My first foray into creative writing was through screenplays. I always loved movies and thought in moving images, so screenwriting came naturally to me. After about four years of writing roughly ten screenplays, I decided to try shifting to prose. I decided to adapt my best screenplay into a novel. I already had all the plot and characters and world-building done. It should have been easy, right?
Wrong. My first novel was a total mess—though I didn’t realize it at the time. I was a novel-writing newbie. I didn’t know what I didn’t know. It wasn’t until years later, after writing many more short stories and novels, joining a writing group, and learning more about writing (via books, blogs, podcasts, and videos) I was able to see the mistakes I had made. I more or less had to rewrite the entire book. It would contain the same basic story, world, and characters, but the prose—the actual words—or the way I told the story and described the world and characters—needed to change.
The main thing I learned was to stay with the present action in the plot then sprinkle in backstory when needed—and only when absolutely needed. Have the reader begging for backstory, so curious that they want exposition. You can’t just open with a huge info-dump explaining everything about the world and characters. That will become tedious and boring. Only explain things as you see it “on screen” so to speak, or as it happens in the plot. Like the adage goes: “Show don’t tell.”
Of course you can “tell” after you “show” to further explain something, be it a piece of sci-fi technology, details about the setting, or a character’s backstory, etc., but don’t become reliant on telling at the expense of showing. Essentially, write the novel more like a screenplay by following a main narrative “on screen.” Write what you see—the present action—then layer backstory and internal monologue on top of that. Of course, this is a general rule of thumb, and there are plenty of examples of great novels that break that rule. Once you’ve become more experienced you can break that rule too—I have, but at least now I know what I’m doing (or at least I hope so).
The mistake I made when I first switched from writing screenplays to writing novels was thinking I needed to add a lot of backstory and description, taking full advantage of that ability prose provided. Except I went overboard, over-explaining everything and adding way too much detail and internal monolog just for the sake of it.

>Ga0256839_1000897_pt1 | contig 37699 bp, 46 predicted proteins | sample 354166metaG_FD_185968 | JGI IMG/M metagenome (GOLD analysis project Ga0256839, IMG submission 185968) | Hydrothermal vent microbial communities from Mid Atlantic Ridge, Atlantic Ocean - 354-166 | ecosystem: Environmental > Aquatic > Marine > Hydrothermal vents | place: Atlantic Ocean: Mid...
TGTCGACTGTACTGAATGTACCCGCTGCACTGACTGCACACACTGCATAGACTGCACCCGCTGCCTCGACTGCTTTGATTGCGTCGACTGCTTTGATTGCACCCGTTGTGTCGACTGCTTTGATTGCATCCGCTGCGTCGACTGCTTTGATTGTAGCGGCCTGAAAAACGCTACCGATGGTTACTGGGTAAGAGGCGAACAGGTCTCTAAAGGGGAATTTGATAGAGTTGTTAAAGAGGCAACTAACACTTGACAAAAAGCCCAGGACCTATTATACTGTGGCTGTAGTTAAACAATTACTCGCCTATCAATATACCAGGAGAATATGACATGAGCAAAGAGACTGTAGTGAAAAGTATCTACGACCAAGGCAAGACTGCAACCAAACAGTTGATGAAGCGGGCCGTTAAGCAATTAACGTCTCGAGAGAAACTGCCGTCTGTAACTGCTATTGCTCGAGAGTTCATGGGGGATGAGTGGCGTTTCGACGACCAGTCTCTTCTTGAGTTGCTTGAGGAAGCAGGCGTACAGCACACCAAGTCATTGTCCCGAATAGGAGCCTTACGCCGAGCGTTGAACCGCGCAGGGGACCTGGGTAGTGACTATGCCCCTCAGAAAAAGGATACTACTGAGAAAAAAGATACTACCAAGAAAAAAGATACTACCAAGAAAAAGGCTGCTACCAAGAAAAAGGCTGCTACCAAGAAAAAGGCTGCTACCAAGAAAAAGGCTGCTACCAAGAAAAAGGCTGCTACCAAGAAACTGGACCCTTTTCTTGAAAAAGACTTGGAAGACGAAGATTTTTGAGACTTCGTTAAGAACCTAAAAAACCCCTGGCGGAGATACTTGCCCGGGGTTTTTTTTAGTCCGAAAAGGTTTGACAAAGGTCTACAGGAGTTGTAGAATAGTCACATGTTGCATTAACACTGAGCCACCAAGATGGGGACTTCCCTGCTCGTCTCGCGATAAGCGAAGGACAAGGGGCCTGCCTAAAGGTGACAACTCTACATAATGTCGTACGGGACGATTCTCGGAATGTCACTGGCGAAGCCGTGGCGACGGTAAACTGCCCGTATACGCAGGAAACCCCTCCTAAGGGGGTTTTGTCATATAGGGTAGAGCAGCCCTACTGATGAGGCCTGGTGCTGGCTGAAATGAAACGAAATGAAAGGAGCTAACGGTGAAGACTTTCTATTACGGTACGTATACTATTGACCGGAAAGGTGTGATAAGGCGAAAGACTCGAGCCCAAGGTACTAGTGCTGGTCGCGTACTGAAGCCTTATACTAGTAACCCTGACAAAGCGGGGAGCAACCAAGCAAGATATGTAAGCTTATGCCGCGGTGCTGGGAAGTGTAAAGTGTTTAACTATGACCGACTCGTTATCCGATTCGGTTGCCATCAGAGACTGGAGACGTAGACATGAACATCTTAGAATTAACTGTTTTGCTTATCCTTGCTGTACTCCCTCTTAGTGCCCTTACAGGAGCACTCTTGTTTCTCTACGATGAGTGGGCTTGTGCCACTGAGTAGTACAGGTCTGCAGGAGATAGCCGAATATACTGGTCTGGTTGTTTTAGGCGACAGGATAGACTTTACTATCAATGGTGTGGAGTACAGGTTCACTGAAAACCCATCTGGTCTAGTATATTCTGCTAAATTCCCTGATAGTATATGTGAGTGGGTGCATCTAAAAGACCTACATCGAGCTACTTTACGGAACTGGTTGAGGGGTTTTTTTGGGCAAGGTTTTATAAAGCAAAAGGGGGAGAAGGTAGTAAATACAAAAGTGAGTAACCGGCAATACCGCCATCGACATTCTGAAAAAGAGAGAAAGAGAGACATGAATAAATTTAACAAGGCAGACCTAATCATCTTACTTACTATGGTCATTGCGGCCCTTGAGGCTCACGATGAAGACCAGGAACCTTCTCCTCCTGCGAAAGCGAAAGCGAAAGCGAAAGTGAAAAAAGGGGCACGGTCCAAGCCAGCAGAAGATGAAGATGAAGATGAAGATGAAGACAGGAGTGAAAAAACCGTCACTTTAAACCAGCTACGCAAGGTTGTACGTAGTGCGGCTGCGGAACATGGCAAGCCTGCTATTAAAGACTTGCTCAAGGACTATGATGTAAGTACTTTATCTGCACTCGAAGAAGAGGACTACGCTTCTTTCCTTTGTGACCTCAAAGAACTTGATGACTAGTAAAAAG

That’s a mistake particularly in thrillers (which this novel was) where you want to keep the fast-paced action format of a screenplay. Don’t pause to have entire chapters of backstory. Instead, have a sentence or two of backstory between the action. (Or a paragraph/page or two when necessary.) Really, this applies to almost all genres of novels, not just action thrillers. The “action” need not be car chases and shoot-outs. “Action” in a novel is simply what the characters are doing, which could be nothing more than two characters sitting and having a conversation. Non-action would be the narrator stepping out of the present moment in the plot to provide backstory, scene-setting, or character descriptions. You need those things, for sure, but probably not as much as you think you need.
I thought when switching to novels I had to add a whole lot more detail. What I didn’t realize was oftentimes less is more. If you give the reader a few key details, they can fill in the rest with their imagination. In fact, many readers prefer to do that. You don’t want boring expositional info-dumps in novels anymore than you want them in movies. This was something I inherently realized while writing screenplays, but for whatever reason, I thought I had to change in a novel.
Of course you can go too far (or should I say too sparse) and write too much like a screenplay, where you basically just recount what happened without any artistry or craft. That’s a mistake as well. You can and should be more poetic in your language in a novel, but not so much so that you write purple prose, AKA overly flowery language. That was another problem I had with my first attempt at a novel. I thought every sentence had to be poetic, full of alliteration and obscure adjectives and adverbs. But as Stephen King said, “The road to hell is paved with adverbs.”
There are moments when you should elevate to more poetic language, especially at dramatic moments in the story, but most of the time you should simply and clearly explain what happened. Clarity is key. If the reader can’t understand what’s happening in a scene because you’re using numerous adverbs, obscure adjectives, and subtextual descriptions, the reader will have no idea what’s going on and naturally start skimming over the passage (or stop reading the book altogether).
The ironic thing about writing my first novel was I should have written it more like the original screenplay—keep the streamlined action-oriented style of movies, but take advantage of the novel format by layering in description within the action. It need not be one or the other. In fact, it’s best when it’s both at the same time. I’m still working on rewriting that first novel of mine, fixing my novice mistakes, but I plan to finish and publish it someday. By then, hopefully, no one will be able to tell it was the first book I ever wrote.